This idea was given to me by one of my adoring fans. Can I say that? “I have adoring fans.” It’s a stretch really, it was a Facebook friend and only a fan out of obligation, but I don’t like to split hairs.

In the interest of appeasing those around me, I have set out to tackle the origin of the odd names of the fences we jump. I have an enormous list of jump types, such as Swedish oxer, Normandy bank and coffin, and I have elected to run with the four I felt I might have a chance of finding an answer to.


We use the word a lot, but I doubt we think about it much. Oxer, almost like oxen, but not at all the same. My computer thesaurus offers no suggestions, and the dictionary part is spewing more red lines.

My much loved and well-worn Penguin Dictionary has room to slide the word in between oxen and oxeye daisy but has chosen not to, for reasons unknown.

My favourite website is under the impression I have misspelled oxer and the Collins online dictionary has offered up the definition, “Horse racing, a high fence,” and to further prove the point, in their infinite wisdom, they’ve given us a picture of a horse jumping a vertical.

However, Merriam-Webster gives us, “OXER: a hedge with a guardrail running along one side at a distance of two or three feet and often a ditch along the other side to prevent cattle from passing through it.”

It then offers up an enticing link to Double Oxer. Naturally, I clicked on it and was given, “An oxer with a guardrail on each side.” I should have seen that coming. Nevertheless, I followed the clue.

I entered “hedge with a guardrail” and then tripped upon the term ox-fence, which is the same as a hedge with a guardrail only it is/was intended to keep oxen from wandering off.

I have to say, it does make sense as I’m sure the word oxer found its way into the show jump ring via the fox hunting fields.

I next went to Wikimedia Commons, where this fabulous vintage feature image comes from, and I searched “Ox Fence” and what do you know, a hunting picture pops up from the late 1700s entitled Charging an Ox Fence.

Though I’ve come up empty-handed vis-à-vis a direct and reliable source stating, “The oxer show jump comes from the ye old ox fence…foxhunting…show jumping…cross country…” I think we can safely make this leap ourselves.


The natural jump to turn to once the oxer is cleared is the vertical. After careful consideration, I feel we can surmise a vertical is called a vertical because it’s vertical. Though I could be wrong.

Moving on.


From here things began to wane, which was fantastic as I managed only one and a half jumps.

The dreaded Trakehner. Some clever son of a gun thought hanging a log over a ditch was a great idea, which it must have been because it has been a rider-frightener on many a course for a long time.

I’ve read several different sources that told me, in the exact same wordage, that the Trakehner cross-country fence came about when fence lines were placed in drainage ditches in the Trakehnen area of East Prussia in the 17th and 18th centuries. Sounds promising.

The Trakehner breed came about in 1732 and was used as both war and plow horses. I can hardly imagine a Trakehner as a plow horse, but that was some time ago and things have changed. Anyway, part of training these Trakehners for war was, allegedly, to jump over the fence lines in the drainage ditches, testing bravery and athletic prowess.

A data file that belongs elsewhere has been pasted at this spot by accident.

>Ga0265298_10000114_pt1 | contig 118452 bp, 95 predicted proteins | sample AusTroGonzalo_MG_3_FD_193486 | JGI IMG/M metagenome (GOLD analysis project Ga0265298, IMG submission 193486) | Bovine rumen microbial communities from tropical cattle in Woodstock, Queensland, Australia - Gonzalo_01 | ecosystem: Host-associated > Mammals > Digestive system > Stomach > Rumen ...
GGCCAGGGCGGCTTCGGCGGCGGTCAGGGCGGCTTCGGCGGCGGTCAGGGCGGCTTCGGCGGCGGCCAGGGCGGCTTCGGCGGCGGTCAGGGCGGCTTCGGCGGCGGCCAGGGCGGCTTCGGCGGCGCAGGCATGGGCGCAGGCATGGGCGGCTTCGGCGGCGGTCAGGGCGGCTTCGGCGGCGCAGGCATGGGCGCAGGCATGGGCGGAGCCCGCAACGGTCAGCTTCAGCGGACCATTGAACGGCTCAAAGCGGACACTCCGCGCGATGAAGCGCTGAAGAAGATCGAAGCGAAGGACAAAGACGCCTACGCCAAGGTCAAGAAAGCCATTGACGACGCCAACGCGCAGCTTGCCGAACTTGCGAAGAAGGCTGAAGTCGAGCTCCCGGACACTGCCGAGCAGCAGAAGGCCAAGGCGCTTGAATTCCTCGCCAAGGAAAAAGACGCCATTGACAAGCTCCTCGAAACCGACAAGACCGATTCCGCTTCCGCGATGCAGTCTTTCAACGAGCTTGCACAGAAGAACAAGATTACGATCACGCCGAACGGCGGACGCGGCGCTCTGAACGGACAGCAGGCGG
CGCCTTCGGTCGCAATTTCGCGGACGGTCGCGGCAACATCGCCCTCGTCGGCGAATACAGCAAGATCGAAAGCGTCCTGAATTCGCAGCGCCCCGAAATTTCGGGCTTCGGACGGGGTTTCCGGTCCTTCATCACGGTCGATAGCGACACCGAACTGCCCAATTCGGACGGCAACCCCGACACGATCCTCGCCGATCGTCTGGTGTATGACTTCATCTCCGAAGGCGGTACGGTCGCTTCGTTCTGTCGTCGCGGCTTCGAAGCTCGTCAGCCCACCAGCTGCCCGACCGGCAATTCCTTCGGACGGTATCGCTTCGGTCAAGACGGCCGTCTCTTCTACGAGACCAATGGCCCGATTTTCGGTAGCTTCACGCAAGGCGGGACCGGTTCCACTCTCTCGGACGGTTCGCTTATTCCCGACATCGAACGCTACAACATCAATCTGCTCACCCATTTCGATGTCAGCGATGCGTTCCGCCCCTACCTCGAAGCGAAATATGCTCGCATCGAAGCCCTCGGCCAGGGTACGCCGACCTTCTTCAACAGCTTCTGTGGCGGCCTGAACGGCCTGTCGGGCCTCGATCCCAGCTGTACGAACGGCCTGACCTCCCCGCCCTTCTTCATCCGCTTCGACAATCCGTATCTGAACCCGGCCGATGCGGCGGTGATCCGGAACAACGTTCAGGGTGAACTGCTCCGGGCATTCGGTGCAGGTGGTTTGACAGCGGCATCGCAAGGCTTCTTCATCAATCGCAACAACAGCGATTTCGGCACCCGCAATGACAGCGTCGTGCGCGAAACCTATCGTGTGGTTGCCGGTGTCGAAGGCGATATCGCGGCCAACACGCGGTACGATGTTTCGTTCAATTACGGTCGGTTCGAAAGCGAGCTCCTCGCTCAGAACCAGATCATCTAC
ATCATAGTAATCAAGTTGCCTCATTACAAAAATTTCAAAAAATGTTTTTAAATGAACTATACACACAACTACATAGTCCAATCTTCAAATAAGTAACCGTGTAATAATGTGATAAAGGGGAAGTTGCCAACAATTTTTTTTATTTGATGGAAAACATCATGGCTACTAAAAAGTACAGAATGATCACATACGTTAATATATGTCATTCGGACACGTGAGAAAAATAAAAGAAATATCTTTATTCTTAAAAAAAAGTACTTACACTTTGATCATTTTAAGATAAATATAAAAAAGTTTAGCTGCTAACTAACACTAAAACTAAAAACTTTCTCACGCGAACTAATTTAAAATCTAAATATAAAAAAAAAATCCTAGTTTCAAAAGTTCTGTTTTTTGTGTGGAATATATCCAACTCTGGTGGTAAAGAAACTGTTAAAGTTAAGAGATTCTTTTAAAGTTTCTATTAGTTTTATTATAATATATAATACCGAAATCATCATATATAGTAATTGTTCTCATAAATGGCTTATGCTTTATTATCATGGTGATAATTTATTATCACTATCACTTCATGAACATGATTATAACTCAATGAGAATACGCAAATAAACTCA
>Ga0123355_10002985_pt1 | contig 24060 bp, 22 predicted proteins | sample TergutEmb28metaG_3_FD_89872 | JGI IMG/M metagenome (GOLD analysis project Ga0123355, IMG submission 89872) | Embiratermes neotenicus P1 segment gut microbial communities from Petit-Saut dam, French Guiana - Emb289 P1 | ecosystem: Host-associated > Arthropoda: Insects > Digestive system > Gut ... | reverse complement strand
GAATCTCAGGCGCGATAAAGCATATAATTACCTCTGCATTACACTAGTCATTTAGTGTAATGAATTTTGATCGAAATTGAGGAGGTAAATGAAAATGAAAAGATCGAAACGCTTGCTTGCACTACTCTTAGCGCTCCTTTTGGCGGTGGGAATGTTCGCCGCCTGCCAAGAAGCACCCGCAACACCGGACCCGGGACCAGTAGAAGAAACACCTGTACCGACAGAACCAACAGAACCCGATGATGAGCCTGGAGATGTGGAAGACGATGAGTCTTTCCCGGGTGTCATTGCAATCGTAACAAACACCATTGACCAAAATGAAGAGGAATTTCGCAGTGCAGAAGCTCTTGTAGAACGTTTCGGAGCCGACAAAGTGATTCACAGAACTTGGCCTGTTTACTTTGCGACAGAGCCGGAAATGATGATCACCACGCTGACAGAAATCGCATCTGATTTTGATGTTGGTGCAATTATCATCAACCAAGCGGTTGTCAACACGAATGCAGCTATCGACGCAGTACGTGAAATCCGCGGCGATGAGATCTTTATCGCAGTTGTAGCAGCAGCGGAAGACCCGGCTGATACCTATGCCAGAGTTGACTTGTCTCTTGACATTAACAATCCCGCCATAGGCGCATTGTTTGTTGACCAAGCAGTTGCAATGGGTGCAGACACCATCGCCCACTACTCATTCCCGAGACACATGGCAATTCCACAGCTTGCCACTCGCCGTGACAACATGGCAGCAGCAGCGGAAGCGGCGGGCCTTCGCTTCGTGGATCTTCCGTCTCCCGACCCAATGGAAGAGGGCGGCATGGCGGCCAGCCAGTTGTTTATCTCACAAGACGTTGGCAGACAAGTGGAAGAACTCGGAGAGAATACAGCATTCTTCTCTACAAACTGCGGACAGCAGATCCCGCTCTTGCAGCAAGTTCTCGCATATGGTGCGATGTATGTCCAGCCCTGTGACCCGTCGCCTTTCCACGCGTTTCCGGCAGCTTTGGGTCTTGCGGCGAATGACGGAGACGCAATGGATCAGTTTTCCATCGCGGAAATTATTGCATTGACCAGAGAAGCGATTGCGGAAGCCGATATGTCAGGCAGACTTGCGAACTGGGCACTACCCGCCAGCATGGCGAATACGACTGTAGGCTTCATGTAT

I can buy into this because the story is similar to that of the oxer. However, I say allegedly because of my inability to find a proper source that confirms this to be true. So, as often is the way, I have to say I don’t have this information on good authority, but rather questionable authority.


Let’s end things on a high note. Excuse the pun.

The high jump of the horse world with a French name. Puissance means power, strength, might and that sort of thing makes perfect sense when you think about how high the horses are jumping and how much power that effort takes. The secondary test is of the horse and rider’s bravery and willingness to even contemplate trying.

The word puissance is used often enough in the English language that my dictionary has it listed and defined correctly as we know it, though I feel there is some relation to math, which is a horrible thought.

Captain Alberto Larraguibel Morales (CHL) and his horse Huaso ex-Faithful set the highest official FEI recorded puissance jump at 8’1.25” (2.47m) on February 5, 1949. A record that still stands to this very day.

It is unclear as to why the puissance ever became a thing. I’m sure it has something to do with war and the cavalry before turning into fun and games.

The puissance appeared for the first and the last time in the 1900 Paris Olympic games. Oddly, there was also a horse long jump competition that was, at best, anti-climactic for all those involved. Constant Van Langhendonck (BEL) and Extra Dry won long jump with a leap of 20ft (6.10m), which sounds impressive until you learn the world record for a long jump by a human is 29.4ft (8.95m).

We don’t see puissance classes too often in North America, but it is easily found throughout Europe and the UK. It is a crowd-pleaser and astonishing to watch. Nowadays people even do a bareback puissance, because jumping over six feet in a saddle is, evidently, too easy for some.


That is four jumps decoded out of a possible 30 or more. Until next time!

Feature Image: A watercolour painting entitled Charging an Ox Fence by Henry Thomas Alken (1785-1851)

Sources: Trakehners-International ; Guinness World Records ; Reuters: The forgotten events